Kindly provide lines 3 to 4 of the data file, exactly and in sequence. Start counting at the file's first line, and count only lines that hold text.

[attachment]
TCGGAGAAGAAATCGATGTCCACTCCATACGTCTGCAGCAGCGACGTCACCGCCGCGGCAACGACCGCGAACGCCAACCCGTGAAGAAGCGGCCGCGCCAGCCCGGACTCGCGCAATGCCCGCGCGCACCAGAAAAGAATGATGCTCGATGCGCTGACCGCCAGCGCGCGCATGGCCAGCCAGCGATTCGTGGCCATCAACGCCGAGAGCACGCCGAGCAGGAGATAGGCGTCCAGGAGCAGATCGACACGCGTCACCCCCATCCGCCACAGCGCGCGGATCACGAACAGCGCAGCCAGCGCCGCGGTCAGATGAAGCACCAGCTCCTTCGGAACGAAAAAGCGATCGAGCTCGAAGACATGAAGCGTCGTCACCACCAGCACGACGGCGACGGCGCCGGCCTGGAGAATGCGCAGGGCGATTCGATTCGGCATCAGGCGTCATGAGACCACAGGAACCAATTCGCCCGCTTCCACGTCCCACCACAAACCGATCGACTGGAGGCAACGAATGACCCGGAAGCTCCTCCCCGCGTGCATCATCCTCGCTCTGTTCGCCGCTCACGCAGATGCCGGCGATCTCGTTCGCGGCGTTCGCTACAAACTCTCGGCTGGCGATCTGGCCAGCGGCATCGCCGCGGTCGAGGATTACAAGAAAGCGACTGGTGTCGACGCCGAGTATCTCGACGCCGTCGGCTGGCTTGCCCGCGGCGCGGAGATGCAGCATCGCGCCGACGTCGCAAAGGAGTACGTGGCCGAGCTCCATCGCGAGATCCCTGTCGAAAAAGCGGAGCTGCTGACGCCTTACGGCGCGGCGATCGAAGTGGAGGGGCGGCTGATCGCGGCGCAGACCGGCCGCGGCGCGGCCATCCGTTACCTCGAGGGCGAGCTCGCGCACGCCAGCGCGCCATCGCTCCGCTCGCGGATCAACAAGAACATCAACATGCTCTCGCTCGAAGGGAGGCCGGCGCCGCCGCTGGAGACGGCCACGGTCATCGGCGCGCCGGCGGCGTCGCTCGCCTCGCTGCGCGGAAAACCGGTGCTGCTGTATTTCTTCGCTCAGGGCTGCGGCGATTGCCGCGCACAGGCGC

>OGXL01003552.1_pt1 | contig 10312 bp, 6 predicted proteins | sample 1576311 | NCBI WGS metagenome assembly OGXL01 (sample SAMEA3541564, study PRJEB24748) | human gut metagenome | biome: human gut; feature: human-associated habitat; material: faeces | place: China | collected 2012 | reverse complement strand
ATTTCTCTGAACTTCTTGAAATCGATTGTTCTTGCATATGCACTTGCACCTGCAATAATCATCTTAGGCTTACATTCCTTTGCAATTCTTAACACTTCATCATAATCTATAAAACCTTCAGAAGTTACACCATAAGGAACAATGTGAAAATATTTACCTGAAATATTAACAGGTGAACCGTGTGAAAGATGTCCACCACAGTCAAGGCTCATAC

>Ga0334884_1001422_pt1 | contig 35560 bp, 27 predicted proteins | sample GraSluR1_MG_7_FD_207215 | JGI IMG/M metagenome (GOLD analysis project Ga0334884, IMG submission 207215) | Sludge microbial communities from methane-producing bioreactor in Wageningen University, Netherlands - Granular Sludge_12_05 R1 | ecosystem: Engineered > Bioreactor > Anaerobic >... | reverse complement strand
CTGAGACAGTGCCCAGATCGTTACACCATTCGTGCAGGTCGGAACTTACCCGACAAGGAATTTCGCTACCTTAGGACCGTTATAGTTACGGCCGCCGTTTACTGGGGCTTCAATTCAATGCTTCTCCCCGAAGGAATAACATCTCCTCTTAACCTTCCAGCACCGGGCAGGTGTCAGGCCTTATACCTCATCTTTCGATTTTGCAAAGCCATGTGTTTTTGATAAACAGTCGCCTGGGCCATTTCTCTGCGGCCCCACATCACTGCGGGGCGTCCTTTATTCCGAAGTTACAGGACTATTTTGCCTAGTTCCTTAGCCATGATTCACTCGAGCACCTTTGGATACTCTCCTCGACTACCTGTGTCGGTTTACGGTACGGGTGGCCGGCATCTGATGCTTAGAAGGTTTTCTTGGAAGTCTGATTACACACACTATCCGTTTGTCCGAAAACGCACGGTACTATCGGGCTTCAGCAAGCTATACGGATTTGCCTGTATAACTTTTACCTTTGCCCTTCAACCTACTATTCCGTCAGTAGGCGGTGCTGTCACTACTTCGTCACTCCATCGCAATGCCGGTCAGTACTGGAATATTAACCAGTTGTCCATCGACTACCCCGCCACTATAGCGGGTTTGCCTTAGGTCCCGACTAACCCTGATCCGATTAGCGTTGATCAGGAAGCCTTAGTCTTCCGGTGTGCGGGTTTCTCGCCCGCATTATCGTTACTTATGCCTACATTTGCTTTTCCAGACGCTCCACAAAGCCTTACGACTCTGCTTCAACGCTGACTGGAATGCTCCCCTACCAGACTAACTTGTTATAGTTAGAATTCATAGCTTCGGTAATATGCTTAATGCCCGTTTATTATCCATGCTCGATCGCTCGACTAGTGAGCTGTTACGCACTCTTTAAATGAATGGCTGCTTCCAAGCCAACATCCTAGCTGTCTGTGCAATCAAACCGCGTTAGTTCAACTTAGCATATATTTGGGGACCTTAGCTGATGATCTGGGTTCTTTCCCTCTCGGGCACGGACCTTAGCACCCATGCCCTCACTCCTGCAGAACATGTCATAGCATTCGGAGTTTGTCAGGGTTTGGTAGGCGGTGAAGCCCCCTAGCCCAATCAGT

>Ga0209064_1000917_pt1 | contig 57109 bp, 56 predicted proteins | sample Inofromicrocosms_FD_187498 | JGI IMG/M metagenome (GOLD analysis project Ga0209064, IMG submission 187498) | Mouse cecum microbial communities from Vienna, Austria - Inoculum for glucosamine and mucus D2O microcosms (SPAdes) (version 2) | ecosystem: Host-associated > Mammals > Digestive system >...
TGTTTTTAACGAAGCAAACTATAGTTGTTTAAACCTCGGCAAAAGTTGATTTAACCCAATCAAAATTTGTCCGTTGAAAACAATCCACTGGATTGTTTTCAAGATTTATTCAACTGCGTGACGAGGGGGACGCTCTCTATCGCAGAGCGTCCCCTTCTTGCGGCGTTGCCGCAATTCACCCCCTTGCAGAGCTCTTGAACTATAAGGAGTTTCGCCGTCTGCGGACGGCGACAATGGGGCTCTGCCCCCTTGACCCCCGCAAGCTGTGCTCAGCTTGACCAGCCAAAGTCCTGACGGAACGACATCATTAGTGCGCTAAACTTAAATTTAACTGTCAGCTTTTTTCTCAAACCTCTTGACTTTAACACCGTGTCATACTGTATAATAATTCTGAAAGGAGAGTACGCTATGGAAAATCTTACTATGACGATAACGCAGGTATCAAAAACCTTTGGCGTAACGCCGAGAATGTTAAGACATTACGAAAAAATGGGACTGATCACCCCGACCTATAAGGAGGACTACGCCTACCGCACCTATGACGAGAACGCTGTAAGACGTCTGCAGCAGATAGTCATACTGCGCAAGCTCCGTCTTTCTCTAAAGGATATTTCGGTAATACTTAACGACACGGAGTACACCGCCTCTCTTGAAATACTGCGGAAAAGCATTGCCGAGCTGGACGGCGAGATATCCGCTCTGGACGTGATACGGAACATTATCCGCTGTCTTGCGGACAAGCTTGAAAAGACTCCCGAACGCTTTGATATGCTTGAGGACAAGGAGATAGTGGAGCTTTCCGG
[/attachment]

ATTTCTCTGAACTTCTTGAAATCGATTGTTCTTGCATATGCACTTGCACCTGCAATAATCATCTTAGGCTTACATTCCTTTGCAATTCTTAACACTTCATCATAATCTATAAAACCTTCAGAAGTTACACCATAAGGAACAATGTGAAAATATTTACCTGAAATATTAACAGGTGAACCGTGTGAAAGATGTCCACCACAGTCAAGGCTCATAC

>Ga0334884_1001422_pt1 | contig 35560 bp, 27 predicted proteins | sample GraSluR1_MG_7_FD_207215 | JGI IMG/M metagenome (GOLD analysis project Ga0334884, IMG submission 207215) | Sludge microbial communities from methane-producing bioreactor in Wageningen University, Netherlands - Granular Sludge_12_05 R1 | ecosystem: Engineered > Bioreactor > Anaerobic >... | reverse complement strand